One of my favorite things about Disney Story Central is that it already incorporates many of the tips and tricks I have been using to get Sophia to really enjoy reading.

It will read aloud to your child if they are not feeling like reading themselves, or if they are early readers who still need help with their reading.

The books are all about children's favorite Disney characters.

It has special rewards and incentives based on how many pages you read, which books you read, and how much time you spend reading. Sophia LOVES this feature. In fact, she loves it so much that she was devastated when she accidentally read under my reader name (you can have multiple readers on one account), so I have her trophies from that reading session. No worries, though, because she has still earned plenty of trophies under her own name!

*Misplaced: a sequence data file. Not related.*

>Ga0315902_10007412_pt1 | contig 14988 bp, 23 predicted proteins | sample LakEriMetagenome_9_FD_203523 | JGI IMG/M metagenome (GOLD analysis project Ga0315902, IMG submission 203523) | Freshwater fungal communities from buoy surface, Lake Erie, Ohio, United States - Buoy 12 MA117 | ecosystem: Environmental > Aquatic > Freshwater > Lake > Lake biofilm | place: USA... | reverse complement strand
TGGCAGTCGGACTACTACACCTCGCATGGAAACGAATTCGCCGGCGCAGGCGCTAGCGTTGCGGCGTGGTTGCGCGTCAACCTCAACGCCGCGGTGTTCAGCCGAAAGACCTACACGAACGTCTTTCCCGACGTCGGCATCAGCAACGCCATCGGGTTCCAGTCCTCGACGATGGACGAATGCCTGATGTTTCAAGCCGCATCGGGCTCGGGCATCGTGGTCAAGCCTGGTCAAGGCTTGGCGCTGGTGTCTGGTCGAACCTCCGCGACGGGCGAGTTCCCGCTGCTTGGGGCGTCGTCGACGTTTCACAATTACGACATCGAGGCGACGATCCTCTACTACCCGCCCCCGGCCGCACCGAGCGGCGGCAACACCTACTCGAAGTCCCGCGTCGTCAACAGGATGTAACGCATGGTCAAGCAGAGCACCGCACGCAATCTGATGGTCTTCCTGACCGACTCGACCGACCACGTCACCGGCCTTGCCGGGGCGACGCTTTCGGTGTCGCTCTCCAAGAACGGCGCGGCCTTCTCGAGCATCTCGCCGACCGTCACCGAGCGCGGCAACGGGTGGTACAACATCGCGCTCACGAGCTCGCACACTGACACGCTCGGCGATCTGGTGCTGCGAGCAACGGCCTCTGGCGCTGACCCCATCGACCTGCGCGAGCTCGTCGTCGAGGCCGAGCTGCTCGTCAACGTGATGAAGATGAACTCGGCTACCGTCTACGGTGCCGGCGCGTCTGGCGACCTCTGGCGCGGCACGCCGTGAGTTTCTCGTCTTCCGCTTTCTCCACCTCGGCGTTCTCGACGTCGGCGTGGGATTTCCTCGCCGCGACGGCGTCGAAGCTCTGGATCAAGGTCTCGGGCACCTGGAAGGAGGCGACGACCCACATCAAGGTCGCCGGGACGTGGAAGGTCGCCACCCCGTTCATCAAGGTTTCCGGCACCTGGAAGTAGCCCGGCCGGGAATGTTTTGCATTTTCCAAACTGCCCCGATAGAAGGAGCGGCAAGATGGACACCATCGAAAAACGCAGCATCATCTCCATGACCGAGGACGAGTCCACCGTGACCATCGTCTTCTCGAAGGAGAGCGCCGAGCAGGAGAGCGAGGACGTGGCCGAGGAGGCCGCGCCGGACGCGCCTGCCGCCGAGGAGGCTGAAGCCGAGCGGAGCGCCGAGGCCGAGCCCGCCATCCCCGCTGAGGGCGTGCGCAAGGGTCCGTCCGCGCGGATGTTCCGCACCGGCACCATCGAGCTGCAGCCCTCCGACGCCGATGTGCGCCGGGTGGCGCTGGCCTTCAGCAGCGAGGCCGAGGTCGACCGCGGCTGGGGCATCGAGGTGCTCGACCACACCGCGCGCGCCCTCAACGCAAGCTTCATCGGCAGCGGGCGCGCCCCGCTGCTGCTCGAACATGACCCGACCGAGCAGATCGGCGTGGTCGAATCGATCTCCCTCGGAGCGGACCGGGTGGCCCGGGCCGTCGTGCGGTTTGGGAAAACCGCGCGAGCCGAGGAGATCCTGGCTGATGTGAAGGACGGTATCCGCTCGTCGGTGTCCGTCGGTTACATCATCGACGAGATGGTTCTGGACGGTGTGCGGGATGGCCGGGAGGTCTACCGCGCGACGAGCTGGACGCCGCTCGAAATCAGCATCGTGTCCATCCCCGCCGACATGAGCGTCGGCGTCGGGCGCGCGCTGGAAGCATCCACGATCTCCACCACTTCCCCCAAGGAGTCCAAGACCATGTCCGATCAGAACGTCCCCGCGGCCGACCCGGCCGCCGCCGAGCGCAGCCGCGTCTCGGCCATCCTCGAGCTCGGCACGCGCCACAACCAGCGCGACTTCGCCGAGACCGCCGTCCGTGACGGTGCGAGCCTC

Like I said before, Sophia is addicted. I haven't seen her sit still to read this long for a while. Maybe I've never seen her sit still this long to read! Even though some of the books are really easy for her, I don't mind because she is reading, and that's what matters most to me.



I will definitely be rewarding her with more tokens as an incentive to keep it up. She has been loving using the tokens I had to choose the books she wanted to read most, and I think that's another reason she has been engaged for so long.

If you have an energetic child who is a reluctant reader, make sure to give the Disney Story Central app a try. It's been wonderful for Sophia!


I was selected for this opportunity as a member of Clever Girls and the content and opinions expressed here are all my own.